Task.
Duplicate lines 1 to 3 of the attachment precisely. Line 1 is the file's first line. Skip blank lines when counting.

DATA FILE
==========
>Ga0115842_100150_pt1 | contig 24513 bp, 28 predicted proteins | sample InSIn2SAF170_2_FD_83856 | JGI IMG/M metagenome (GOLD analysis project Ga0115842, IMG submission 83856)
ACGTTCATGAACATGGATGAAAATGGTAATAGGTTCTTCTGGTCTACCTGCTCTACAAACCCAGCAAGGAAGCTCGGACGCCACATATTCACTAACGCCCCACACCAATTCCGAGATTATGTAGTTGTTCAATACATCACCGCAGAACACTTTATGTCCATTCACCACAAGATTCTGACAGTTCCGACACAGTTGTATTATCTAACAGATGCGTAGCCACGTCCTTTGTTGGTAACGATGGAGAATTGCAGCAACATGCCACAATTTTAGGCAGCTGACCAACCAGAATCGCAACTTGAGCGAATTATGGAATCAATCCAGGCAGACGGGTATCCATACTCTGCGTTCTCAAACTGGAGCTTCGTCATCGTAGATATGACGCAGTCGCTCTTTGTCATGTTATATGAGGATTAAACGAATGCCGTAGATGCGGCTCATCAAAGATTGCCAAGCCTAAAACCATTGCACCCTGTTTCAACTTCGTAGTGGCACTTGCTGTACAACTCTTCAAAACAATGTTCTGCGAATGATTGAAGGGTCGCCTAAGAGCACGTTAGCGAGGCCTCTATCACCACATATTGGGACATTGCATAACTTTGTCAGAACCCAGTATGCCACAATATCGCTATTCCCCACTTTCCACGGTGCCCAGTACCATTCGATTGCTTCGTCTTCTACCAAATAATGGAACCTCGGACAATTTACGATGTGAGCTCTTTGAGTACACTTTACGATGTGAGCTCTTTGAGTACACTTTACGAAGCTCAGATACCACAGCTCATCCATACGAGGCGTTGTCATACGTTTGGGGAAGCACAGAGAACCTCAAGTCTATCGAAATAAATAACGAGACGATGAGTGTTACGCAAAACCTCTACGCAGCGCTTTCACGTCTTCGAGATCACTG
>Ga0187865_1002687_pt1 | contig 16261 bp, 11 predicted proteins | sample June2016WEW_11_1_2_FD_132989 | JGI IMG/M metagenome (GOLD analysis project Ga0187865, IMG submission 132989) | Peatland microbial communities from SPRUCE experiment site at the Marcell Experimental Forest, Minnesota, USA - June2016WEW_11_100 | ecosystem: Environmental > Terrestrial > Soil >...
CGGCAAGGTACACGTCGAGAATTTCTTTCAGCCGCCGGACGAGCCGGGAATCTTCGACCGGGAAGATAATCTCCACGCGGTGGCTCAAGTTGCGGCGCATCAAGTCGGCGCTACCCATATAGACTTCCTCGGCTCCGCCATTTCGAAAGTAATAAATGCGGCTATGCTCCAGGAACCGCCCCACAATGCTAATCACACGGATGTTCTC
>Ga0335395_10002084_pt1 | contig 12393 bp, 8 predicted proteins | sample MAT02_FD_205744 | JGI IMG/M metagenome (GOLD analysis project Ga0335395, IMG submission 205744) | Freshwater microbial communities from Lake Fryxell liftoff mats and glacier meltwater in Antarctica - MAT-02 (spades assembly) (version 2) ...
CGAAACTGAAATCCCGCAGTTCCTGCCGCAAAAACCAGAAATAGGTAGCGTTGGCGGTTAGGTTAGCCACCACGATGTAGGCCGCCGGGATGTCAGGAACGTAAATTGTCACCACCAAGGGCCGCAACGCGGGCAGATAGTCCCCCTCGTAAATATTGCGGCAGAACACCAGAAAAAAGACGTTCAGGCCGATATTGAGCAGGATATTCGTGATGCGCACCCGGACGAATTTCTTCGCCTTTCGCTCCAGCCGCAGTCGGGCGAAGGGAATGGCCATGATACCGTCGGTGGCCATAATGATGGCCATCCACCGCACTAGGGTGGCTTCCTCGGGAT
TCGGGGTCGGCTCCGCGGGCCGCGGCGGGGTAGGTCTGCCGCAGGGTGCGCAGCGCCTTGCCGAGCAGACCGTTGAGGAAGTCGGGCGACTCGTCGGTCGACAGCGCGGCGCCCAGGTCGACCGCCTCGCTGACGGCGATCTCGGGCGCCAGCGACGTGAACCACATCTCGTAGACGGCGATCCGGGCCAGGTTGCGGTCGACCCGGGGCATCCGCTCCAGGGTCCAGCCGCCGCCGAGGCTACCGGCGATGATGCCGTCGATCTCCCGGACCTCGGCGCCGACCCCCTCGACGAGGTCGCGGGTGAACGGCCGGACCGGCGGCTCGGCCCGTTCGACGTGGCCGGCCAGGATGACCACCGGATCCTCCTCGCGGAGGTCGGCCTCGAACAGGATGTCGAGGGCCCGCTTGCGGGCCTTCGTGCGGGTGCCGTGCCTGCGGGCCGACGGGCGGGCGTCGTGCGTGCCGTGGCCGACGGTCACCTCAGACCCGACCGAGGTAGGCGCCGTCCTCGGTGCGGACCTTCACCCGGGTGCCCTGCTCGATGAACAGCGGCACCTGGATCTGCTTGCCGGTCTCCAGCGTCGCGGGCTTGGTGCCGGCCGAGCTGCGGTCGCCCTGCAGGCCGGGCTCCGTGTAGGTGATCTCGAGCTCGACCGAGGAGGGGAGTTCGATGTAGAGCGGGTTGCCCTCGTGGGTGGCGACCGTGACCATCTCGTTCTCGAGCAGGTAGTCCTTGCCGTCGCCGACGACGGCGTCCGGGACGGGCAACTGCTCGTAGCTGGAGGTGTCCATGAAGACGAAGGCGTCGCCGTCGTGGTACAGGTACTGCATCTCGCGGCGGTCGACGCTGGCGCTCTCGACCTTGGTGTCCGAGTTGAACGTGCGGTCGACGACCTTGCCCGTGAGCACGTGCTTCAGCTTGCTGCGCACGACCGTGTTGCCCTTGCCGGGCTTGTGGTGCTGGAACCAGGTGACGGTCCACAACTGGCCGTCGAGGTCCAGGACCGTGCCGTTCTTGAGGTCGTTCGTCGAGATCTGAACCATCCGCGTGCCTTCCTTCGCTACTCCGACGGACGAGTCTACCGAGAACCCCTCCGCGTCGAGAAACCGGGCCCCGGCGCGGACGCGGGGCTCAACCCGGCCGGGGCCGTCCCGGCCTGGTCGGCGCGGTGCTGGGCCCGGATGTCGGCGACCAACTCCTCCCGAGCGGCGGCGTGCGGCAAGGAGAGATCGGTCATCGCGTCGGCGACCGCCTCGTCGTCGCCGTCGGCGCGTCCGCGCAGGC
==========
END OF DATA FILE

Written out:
>Ga0115842_100150_pt1 | contig 24513 bp, 28 predicted proteins | sample InSIn2SAF170_2_FD_83856 | JGI IMG/M metagenome (GOLD analysis project Ga0115842, IMG submission 83856)
ACGTTCATGAACATGGATGAAAATGGTAATAGGTTCTTCTGGTCTACCTGCTCTACAAACCCAGCAAGGAAGCTCGGACGCCACATATTCACTAACGCCCCACACCAATTCCGAGATTATGTAGTTGTTCAATACATCACCGCAGAACACTTTATGTCCATTCACCACAAGATTCTGACAGTTCCGACACAGTTGTATTATCTAACAGATGCGTAGCCACGTCCTTTGTTGGTAACGATGGAGAATTGCAGCAACATGCCACAATTTTAGGCAGCTGACCAACCAGAATCGCAACTTGAGCGAATTATGGAATCAATCCAGGCAGACGGGTATCCATACTCTGCGTTCTCAAACTGGAGCTTCGTCATCGTAGATATGACGCAGTCGCTCTTTGTCATGTTATATGAGGATTAAACGAATGCCGTAGATGCGGCTCATCAAAGATTGCCAAGCCTAAAACCATTGCACCCTGTTTCAACTTCGTAGTGGCACTTGCTGTACAACTCTTCAAAACAATGTTCTGCGAATGATTGAAGGGTCGCCTAAGAGCACGTTAGCGAGGCCTCTATCACCACATATTGGGACATTGCATAACTTTGTCAGAACCCAGTATGCCACAATATCGCTATTCCCCACTTTCCACGGTGCCCAGTACCATTCGATTGCTTCGTCTTCTACCAAATAATGGAACCTCGGACAATTTACGATGTGAGCTCTTTGAGTACACTTTACGATGTGAGCTCTTTGAGTACACTTTACGAAGCTCAGATACCACAGCTCATCCATACGAGGCGTTGTCATACGTTTGGGGAAGCACAGAGAACCTCAAGTCTATCGAAATAAATAACGAGACGATGAGTGTTACGCAAAACCTCTACGCAGCGCTTTCACGTCTTCGAGATCACTG
>Ga0187865_1002687_pt1 | contig 16261 bp, 11 predicted proteins | sample June2016WEW_11_1_2_FD_132989 | JGI IMG/M metagenome (GOLD analysis project Ga0187865, IMG submission 132989) | Peatland microbial communities from SPRUCE experiment site at the Marcell Experimental Forest, Minnesota, USA - June2016WEW_11_100 | ecosystem: Environmental > Terrestrial > Soil >...